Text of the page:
Recognizing and Reporting Phishing
With the increased use of online resources to conduct school and work, phishing messages are a common occurrence in today’s world. Phishing occurs when a bad actor sends fraudulent emails, text messages, or Teams messages in an attempt to get individuals to disclose sensitive information through their replies or by clicking on links. While not every unsolicited email is a phishing attack, it should be inspected for other suspicious elements that may help you identify if it's legitimate. According to the Verizon Data Breach Report (2020), phishing attacks account for more than 80% of reported security incidents.
To help illustrate the dangers of phishing read the following story. The story is then followed with tips for identifying and reporting malicious communications.
Falling for the Bait
Mackenzie is a staff member at Ohio University. On a Friday afternoon, she checks her email before leaving work. At the top of her inbox, she finds a new email titled ‘PAYROLL – RAISE INFORMATION.’ In the email, the signature says it is from Human Resources and includes a link for her to log in to My Personal Information to check her raise amount. Mackenzie is not expecting a raise and needs to leave work soon to go feed her cats, so she quickly clicks on the link. The link takes her to a site that looks much like OHIO’s multi-factor authentication webpage. Mackenzie enters her email and password, and submits the authentication numbers on her phone app. The link then redirects her to a weird site, but at this point, it is after 5 p.m. and she needs to leave.
When Mackenzie arrives at work on Monday, she remembers the email about her raise and goes to check her inbox. She is unable to log in. Mackenzie calls the OIT Service Desk and finds out that her account had been compromised. When she entered her credentials and approved the authentication, she gave a bad actor full access to her OHIO account. This attacker was then able to send hundreds of emails to Ohio University students with a part-time job offer from Mackenzie’s email address. One of the students reported the job scam to the Information Security Office and Mackenzie’s account was then disabled. Fortunately for Mackenzie, she does not reuse passwords, so the bad actor was not able to access any of her other accounts.
Identifying Malicious Emails
Once Mackenzie changed her password and was able to access her account, she opened the email titled ‘PAYROLL – RAISE INFORMATION’ again. This time, she spots that the sender’s email address came from a Gmail account and not HR’s official ohio.edu address. She then hovers over the link for My Personal Information and sees that the URL is not the correct link to the appropriate webpage. Once she slowed down and truly looked at the email, she was able to identify it as a phishing message.
Here are some additional characteristics of a phishing message that she could have looked for:
Unsolicited. Be cautious of emails that you were not expecting to receive.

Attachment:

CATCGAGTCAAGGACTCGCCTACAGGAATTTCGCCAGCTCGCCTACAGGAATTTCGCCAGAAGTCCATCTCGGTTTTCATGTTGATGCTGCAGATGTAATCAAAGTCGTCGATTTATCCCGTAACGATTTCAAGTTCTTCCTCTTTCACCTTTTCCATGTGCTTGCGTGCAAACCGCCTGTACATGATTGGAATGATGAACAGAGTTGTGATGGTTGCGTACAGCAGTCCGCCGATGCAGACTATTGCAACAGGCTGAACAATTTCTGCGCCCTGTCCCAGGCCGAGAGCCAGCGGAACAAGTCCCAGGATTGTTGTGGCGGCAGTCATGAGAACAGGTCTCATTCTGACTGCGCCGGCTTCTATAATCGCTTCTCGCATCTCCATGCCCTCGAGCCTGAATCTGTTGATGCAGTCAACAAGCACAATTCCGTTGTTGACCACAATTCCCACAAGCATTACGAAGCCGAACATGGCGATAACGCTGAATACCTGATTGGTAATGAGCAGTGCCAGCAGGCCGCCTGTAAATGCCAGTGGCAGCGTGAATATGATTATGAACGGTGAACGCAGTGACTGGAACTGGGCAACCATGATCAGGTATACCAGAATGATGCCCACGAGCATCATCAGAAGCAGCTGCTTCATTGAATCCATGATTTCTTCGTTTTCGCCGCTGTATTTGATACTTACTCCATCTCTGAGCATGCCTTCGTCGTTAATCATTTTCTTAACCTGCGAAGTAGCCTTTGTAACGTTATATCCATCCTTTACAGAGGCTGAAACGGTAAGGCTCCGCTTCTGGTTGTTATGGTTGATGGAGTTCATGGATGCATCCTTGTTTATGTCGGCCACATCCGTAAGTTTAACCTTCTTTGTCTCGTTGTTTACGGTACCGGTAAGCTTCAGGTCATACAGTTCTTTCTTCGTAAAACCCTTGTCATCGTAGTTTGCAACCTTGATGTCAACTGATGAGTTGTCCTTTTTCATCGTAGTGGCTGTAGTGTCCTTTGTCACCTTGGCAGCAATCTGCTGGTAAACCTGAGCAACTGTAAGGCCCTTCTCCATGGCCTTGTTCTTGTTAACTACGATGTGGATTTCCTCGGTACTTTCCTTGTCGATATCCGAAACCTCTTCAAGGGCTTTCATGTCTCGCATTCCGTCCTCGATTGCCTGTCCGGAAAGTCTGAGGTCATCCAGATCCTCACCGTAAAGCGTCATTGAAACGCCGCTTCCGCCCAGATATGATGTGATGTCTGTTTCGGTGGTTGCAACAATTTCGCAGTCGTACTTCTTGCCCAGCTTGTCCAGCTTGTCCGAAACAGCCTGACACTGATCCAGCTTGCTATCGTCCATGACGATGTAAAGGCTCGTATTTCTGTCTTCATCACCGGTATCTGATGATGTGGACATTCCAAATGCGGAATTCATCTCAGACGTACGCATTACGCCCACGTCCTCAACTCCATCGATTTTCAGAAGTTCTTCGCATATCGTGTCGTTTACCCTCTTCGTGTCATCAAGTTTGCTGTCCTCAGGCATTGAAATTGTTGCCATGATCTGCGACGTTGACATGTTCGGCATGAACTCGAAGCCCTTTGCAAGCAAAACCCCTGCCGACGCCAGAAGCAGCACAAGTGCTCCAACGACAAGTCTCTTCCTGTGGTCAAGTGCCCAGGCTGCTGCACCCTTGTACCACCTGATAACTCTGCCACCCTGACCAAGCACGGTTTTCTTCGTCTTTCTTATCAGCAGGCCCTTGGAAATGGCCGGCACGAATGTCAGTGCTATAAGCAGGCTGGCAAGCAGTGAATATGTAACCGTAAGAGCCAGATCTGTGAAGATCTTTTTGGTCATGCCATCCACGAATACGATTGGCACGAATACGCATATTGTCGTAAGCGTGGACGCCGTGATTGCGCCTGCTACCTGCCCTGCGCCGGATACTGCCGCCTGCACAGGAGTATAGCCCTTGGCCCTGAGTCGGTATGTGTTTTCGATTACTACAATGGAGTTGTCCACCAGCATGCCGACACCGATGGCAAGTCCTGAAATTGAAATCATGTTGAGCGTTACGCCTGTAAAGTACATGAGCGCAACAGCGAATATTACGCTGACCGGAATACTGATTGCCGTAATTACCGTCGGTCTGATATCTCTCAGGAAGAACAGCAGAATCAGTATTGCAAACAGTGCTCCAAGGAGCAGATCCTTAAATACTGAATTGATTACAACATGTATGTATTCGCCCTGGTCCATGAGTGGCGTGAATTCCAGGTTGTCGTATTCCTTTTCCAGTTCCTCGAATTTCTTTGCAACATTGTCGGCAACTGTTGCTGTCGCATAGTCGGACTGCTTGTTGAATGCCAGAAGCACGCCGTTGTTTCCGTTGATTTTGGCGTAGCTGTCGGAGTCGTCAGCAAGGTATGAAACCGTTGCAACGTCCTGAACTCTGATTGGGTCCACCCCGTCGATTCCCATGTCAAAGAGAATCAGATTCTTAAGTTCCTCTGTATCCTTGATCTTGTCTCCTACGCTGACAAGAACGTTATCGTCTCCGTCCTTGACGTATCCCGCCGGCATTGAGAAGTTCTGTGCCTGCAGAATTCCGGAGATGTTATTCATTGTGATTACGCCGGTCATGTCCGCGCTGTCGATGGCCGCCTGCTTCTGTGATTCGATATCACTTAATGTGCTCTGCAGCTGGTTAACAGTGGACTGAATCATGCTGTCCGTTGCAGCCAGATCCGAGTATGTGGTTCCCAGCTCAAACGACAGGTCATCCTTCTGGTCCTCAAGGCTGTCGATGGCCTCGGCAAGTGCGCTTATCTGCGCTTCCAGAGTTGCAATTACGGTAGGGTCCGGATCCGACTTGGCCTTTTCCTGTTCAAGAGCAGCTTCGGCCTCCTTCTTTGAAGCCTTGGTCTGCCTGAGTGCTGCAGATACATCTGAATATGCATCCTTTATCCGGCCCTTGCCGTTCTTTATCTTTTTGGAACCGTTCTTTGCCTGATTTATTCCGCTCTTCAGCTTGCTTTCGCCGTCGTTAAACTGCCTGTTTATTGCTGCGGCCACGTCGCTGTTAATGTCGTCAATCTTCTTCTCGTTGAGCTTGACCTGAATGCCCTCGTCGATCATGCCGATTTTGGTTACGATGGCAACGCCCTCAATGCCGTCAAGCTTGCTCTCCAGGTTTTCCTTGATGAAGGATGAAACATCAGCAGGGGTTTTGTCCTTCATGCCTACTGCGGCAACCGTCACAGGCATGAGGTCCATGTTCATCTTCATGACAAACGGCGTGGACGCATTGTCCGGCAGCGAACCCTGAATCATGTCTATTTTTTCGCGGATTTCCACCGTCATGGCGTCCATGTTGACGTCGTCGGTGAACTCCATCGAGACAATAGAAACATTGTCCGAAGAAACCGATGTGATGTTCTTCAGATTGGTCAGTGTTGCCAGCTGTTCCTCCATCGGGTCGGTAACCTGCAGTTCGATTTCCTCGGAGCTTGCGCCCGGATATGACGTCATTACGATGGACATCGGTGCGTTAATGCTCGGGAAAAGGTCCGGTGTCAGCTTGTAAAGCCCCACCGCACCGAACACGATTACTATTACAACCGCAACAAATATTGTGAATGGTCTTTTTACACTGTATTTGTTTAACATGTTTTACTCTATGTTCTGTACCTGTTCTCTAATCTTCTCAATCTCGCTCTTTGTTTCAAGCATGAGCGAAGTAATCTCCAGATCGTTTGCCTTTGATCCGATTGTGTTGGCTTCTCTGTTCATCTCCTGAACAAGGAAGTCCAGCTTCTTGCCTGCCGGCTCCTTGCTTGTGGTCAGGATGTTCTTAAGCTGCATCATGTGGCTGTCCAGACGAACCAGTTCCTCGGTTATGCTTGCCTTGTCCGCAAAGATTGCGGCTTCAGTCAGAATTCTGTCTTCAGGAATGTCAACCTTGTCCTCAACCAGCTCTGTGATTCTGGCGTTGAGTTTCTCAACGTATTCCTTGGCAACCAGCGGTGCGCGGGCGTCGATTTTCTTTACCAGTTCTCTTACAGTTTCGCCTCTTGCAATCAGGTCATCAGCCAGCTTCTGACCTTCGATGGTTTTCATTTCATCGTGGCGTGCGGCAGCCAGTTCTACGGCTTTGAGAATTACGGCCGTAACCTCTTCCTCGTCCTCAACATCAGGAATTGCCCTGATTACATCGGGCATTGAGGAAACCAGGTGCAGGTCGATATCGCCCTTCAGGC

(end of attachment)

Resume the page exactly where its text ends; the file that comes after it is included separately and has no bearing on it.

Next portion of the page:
Too good to be true. If it sounds too good to be true, it probably is. Part-time job scams often offer to pay an exorbitant amount of money for a simple task.
Asking for personal or financial information. Report emails asking for personal information.
Deceptive web links. Hover your mouse on the hyperlink to view its true destination. If you don't recognize it, don't click it.
Variations of legitimate addresses. For example, an email address ending in @ohio-edu.org instead of @ohio.edu.
Fake senders address. Click the sender's name to view the email address.
Requesting urgency. The intention of urgency is to influence users to act quickly to prevent them from noticing suspicious elements.
Fraudulent sites often don't start with HTTPS. The "s" stands for secure. Never sign into websites that are not using HTTPS.
Misspelled words and bad grammar. Phishing emails often contain misspellings and grammar issues.
If Mackenzie was unsure if this was a phishing message, she could have checked out The Phish Bowl, where the Information Security Office posts the latest, wide-spread phishing messages the University receives. The Phish Bowl also includes legitimate messages that people might have questions about.
If Mackenzie did not see ‘PAYROLL – RAISE INFORMATION’ on the Phish Bowl, she should have reported the suspected phishing message to the Information Security Office by emailing email@example.com. When reporting a phishing message, please forward the email as an attachment(opens in a new window).
Once the phishing message has been reported, no links should be clicked (even to unsubscribe) and no responses should be sent. Simply delete the message.
Additional Phishing Resources
Here at OHIO, the Information Security Office provides multiple resources to help identify phishing messages and prevent our community from falling victim to scams. Be sure to check out the resources below!
Online IT Security Training is free training that teaches the community tips and tricks on how to spot phishing messages.
Follow these email best practices to avoid crafting emails that appear to be phishing.
Request a simulated phishing exercise facilitated by the Information Security Office for your team or department.